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Arun Parish

The Royal Marines and Littlehampton

Littlehampton and the Royal Marines' special bond

30 Commando IX Group Royal Marines granted Freedom of Littlehampton

The association between Littlehampton and the Royal Marines dates back almost 70 years.Freedom Parade
In 1944 Littlehampton became the base for the 30 Assault Unit. James Bond author Ian Fleming joined the Royal Navy for the War’s duration and was the senior CO for the Unit, which was sometimes referred to as ‘Fleming’s private navy’ or ‘Fleming’s Red Indians’. Read more...
For a few months before the D-Day landings the 30AU troops lived and trained in Littlehampton. A headquarters was set up in St. Augustine’s Road and a small naval section was located nearby. The Beach Hotel and the dance Pavilion also were taken over. An Intelligence Assault Force, officially the Unit did not exist. Those involved were sworn to secrecy – a pledge that many kept their whole lives – and even today much of the Unit’s work remains a mystery. We do, however, know that they saw action, including vital pre-D-Day reconnaissance forays to the French coast.

In 2010, a Devon-based Royal Marine Unit was renamed after the 30AU to better reflect its role and continue the former Unit’s legacy. It is to this modern day Unit that the Freedom of Littlehampton was granted on the 5th October 2013.
Deciding that giving the Unit the Freedom of the Town would be an honourable salute to the bond shared by townspeople and the Unit, the Ceremony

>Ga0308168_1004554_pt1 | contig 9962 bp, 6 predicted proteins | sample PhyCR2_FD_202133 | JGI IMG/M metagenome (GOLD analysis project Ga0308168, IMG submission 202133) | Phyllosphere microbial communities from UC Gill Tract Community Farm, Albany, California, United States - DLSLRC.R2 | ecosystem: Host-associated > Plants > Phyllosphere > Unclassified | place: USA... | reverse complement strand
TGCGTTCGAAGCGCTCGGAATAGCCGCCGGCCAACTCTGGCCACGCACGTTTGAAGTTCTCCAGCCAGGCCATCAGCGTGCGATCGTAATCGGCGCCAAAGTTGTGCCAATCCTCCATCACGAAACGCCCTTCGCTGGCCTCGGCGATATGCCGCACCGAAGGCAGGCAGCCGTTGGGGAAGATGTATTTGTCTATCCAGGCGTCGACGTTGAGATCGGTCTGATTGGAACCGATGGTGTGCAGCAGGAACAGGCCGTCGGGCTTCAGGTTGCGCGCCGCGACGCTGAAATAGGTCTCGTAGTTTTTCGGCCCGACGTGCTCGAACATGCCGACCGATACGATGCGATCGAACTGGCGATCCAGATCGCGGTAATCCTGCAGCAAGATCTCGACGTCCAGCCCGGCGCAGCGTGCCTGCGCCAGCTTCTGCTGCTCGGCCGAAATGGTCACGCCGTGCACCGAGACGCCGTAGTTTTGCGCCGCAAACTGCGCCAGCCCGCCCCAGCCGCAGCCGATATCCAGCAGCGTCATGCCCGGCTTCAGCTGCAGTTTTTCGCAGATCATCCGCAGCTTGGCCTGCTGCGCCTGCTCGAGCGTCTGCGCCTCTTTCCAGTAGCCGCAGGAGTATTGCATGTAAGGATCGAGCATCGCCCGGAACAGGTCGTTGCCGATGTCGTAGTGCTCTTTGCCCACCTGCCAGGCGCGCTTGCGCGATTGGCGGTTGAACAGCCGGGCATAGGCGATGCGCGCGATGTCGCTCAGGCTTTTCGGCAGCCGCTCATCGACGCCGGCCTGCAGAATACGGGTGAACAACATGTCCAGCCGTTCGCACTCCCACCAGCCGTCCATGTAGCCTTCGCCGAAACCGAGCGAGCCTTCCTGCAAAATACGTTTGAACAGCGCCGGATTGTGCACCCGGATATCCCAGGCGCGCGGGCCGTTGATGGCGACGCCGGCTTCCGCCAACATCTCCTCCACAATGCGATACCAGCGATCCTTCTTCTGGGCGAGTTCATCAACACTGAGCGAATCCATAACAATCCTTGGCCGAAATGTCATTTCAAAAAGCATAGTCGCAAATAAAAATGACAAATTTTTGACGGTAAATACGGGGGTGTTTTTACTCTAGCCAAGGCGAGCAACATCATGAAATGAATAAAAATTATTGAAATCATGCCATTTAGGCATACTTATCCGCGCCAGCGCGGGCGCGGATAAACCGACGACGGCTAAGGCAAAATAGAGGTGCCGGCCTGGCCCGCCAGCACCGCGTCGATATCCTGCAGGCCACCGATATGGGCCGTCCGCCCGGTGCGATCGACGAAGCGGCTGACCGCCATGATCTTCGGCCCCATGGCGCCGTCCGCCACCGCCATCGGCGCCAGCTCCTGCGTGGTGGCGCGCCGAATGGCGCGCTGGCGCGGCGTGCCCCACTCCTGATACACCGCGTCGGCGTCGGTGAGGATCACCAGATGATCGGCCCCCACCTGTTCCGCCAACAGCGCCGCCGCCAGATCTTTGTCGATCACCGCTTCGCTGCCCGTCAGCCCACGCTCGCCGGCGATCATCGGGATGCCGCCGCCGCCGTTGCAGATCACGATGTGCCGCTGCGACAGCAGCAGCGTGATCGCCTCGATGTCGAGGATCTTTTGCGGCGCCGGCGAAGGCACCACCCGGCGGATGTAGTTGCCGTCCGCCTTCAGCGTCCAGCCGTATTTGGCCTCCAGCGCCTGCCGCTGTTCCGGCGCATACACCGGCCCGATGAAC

Event formally marked the occasion.

Freedom Certificate

People lined the streets to witness the historic occasion, glad to pay their own respects to a relationship of almost seventy years.
Honouring the extraordinary work of this special Royal Marine Commando Unit, the Town Council was delighted to commemorate the special connection between Littlehampton and 30AU. 

“It was a huge honour to receive the Freedom of the Town and it is not lost on us that this is the highest accolade a civic council can bestow on a military unit,” said the day’s Parade Commander Major Ian McGill of 30 Commando Information Exploitation Group Royal Marines. “In the 40s the Unit was a big part of the community and it was an honour to pay homage to our forebears.” Adding his thanks to the community, especially to The Academy for hosting them so generously, Major McGill told Progress that he was especially heartened to see so many young people in the crowds. “If only a small portion of them are inspired to join the military then that’s brilliant.” 
One of the founding members of the Unit, Littlehampton resident veteran Bill Thomas admitted that the event evoked many memories and that he and fellow veteran Harry Kelly (decd. November 2013) had enjoyed wonderful hospitality. Bill said: “It was a great honour for the Town and a great honour for the Unit. It was a magnificent day and we were looked after like film stars.”

Lord Lieutenant of West Sussex Susan Pyper and our Town Mayor Cllr. Joyce Bowyer inspected the troops prior to the official ceremony, after which the soldiers and members of the Royal Marines Band marched through the Town, cheered by townspeople every step of the way. Concluding with a reception at The Littlehampton Academy, the Mayor spoke spoke for many when she said: “I am so proud of Littlehampton.”


30 commando in Afghan

Now that there's a formal link between Littlehampton and the 30 Commando, the Unit will have an active role in the Town at events such as Littlehampton Armed Forces Day which is held on the last Saturday in June each year. 


The 30 Commando IX Group have an active webpage where you can follow their latest missions and projects. 

Some of the Members of the 30 Commando IX who received the Freedom of Town are participating in the Royal Marines 1664 Challenge which involves skiing, sailing, cycling, canoeing and running 6656km (circa 4136 miles). The challenge was set up to celebrate the Royal Marines 350th anniversary whilst fundraising for the RM Charitable Trust. Check out the website for details www.1664challenge.co.uk 


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